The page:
triangle-recursively is called with an argument of
ifexpression is evaluated first. This is the do-again test and returns false, so the else-part of the
ifexpression is evaluated. (Note that in this example, the do-again-test causes the function to call itself when it tests false, not when it tests true.)
We already know what happens when Emacs evaluates
an argument of 2. After going through the sequence of actions described
earlier, it returns a value of 3. So that is what will happen here.
The value returned by the function as a whole will be 6.
Now that we know what will happen when
called with an argument of 3, it is evident what will happen if it is
called with an argument of 4:
In the recursive call, the evaluation of(triangle-recursively (1- 4))
will return the value of evaluating(triangle-recursively 3)
which is 6 and this value will be added to 4 by the addition in the third line.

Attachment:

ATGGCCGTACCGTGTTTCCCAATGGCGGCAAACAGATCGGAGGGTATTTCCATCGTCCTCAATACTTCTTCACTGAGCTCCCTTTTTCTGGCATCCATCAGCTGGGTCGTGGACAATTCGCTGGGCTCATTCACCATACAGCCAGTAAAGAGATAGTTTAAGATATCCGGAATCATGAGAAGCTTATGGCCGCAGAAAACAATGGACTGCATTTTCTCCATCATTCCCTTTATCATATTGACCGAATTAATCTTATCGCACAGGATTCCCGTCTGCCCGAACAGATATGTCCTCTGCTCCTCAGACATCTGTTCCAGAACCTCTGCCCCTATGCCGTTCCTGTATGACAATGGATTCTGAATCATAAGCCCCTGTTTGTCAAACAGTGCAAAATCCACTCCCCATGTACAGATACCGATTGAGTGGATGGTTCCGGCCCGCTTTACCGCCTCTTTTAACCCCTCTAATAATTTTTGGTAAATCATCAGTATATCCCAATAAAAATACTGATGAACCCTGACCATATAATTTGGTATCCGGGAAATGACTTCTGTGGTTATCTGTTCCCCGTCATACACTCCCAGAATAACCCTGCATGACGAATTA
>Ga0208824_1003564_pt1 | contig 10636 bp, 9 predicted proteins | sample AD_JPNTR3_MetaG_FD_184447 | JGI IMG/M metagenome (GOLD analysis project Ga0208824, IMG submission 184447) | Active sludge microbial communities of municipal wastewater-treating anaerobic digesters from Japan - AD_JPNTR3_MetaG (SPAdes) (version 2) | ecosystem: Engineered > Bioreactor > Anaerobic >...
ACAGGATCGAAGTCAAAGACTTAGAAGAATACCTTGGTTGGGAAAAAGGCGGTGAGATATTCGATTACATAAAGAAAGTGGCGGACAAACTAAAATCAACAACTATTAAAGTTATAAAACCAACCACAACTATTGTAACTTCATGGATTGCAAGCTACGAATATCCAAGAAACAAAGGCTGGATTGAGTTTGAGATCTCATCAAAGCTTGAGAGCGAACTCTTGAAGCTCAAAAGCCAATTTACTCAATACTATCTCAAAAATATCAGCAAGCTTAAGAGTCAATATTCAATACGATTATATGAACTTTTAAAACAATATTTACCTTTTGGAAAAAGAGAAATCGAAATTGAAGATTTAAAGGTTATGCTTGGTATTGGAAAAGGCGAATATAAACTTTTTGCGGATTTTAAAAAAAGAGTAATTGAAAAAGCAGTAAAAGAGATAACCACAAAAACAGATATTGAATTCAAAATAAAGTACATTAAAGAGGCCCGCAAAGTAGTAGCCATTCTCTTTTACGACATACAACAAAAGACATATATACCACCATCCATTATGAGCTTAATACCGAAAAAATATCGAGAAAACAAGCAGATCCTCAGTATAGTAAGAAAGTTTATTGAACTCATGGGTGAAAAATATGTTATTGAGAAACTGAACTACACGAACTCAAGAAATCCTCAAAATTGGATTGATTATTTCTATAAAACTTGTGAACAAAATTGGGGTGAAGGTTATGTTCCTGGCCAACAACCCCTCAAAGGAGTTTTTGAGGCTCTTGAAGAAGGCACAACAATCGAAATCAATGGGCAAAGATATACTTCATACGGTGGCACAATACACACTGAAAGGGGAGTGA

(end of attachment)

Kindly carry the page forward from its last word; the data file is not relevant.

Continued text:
The value returned by the function as a whole will be 10.
triangle-recursively is evaluated, it evaluates a
version of itself—a different instance of itself—with a smaller
argument, until the argument is small enough so that it does not
Note that this particular design for a recursive function requires that operations be deferred.
(triangle-recursively 7) can calculate its answer, it
(triangle-recursively 6); and before
(triangle-recursively 6) can calculate its answer, it must call
(triangle-recursively 5); and so on. That is to say, the
(triangle-recursively 7) makes must be
(triangle-recursively 6) makes its calculation;
(triangle-recursively 6) must defer until
(triangle-recursively 5) completes; and so on.
If each of these instances of
triangle-recursively are thought
of as different robots, the first robot must wait for the second to
complete its job, which must wait until the third completes, and so
There is a way around this kind of waiting, which we will discuss in Recursion without Deferments.